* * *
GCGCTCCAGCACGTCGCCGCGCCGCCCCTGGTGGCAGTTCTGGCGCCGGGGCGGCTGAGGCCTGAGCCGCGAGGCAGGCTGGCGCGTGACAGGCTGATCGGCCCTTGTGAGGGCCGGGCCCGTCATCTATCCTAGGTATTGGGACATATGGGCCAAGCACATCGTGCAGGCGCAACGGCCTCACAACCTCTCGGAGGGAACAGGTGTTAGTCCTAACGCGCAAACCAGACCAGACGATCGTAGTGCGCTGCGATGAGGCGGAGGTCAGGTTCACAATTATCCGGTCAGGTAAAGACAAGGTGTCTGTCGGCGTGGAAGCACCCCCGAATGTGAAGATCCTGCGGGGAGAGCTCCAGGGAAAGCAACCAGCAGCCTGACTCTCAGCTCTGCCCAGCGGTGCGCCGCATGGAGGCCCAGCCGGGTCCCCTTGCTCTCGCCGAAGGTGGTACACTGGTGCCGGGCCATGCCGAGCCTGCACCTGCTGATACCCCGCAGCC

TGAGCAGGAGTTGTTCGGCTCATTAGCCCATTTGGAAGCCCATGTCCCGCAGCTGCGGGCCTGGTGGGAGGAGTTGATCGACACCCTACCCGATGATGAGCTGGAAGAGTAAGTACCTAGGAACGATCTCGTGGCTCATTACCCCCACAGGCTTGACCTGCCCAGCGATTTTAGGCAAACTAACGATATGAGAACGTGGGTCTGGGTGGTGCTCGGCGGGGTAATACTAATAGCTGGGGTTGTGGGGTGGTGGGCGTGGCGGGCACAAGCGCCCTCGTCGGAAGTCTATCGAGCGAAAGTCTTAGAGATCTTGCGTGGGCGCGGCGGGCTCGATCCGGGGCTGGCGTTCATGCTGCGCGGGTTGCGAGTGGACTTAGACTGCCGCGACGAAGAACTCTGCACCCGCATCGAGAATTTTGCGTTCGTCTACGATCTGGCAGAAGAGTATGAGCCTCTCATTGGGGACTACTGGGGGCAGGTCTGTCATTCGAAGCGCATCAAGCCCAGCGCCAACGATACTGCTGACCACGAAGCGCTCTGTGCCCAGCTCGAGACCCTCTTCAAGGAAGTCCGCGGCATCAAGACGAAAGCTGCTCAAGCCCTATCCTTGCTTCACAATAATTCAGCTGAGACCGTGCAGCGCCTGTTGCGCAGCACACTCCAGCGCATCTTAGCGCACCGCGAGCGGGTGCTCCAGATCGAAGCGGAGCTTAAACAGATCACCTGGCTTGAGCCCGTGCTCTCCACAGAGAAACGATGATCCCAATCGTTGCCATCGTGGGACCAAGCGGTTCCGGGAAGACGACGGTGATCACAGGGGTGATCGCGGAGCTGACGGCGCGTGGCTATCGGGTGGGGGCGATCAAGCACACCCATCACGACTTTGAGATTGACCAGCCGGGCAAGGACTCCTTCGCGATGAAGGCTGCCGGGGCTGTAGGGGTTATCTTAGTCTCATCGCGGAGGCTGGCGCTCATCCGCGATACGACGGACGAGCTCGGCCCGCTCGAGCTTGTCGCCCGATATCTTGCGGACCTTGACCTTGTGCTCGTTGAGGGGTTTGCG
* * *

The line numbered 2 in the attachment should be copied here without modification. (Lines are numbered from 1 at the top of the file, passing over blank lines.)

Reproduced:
TGAGCAGGAGTTGTTCGGCTCATTAGCCCATTTGGAAGCCCATGTCCCGCAGCTGCGGGCCTGGTGGGAGGAGTTGATCGACACCCTACCCGATGATGAGCTGGAAGAGTAAGTACCTAGGAACGATCTCGTGGCTCATTACCCCCACAGGCTTGACCTGCCCAGCGATTTTAGGCAAACTAACGATATGAGAACGTGGGTCTGGGTGGTGCTCGGCGGGGTAATACTAATAGCTGGGGTTGTGGGGTGGTGGGCGTGGCGGGCACAAGCGCCCTCGTCGGAAGTCTATCGAGCGAAAGTCTTAGAGATCTTGCGTGGGCGCGGCGGGCTCGATCCGGGGCTGGCGTTCATGCTGCGCGGGTTGCGAGTGGACTTAGACTGCCGCGACGAAGAACTCTGCACCCGCATCGAGAATTTTGCGTTCGTCTACGATCTGGCAGAAGAGTATGAGCCTCTCATTGGGGACTACTGGGGGCAGGTCTGTCATTCGAAGCGCATCAAGCCCAGCGCCAACGATACTGCTGACCACGAAGCGCTCTGTGCCCAGCTCGAGACCCTCTTCAAGGAAGTCCGCGGCATCAAGACGAAAGCTGCTCAAGCCCTATCCTTGCTTCACAATAATTCAGCTGAGACCGTGCAGCGCCTGTTGCGCAGCACACTCCAGCGCATCTTAGCGCACCGCGAGCGGGTGCTCCAGATCGAAGCGGAGCTTAAACAGATCACCTGGCTTGAGCCCGTGCTCTCCACAGAGAAACGATGATCCCAATCGTTGCCATCGTGGGACCAAGCGGTTCCGGGAAGACGACGGTGATCACAGGGGTGATCGCGGAGCTGACGGCGCGTGGCTATCGGGTGGGGGCGATCAAGCACACCCATCACGACTTTGAGATTGACCAGCCGGGCAAGGACTCCTTCGCGATGAAGGCTGCCGGGGCTGTAGGGGTTATCTTAGTCTCATCGCGGAGGCTGGCGCTCATCCGCGATACGACGGACGAGCTCGGCCCGCTCGAGCTTGTCGCCCGATATCTTGCGGACCTTGACCTTGTGCTCGTTGAGGGGTTTGCG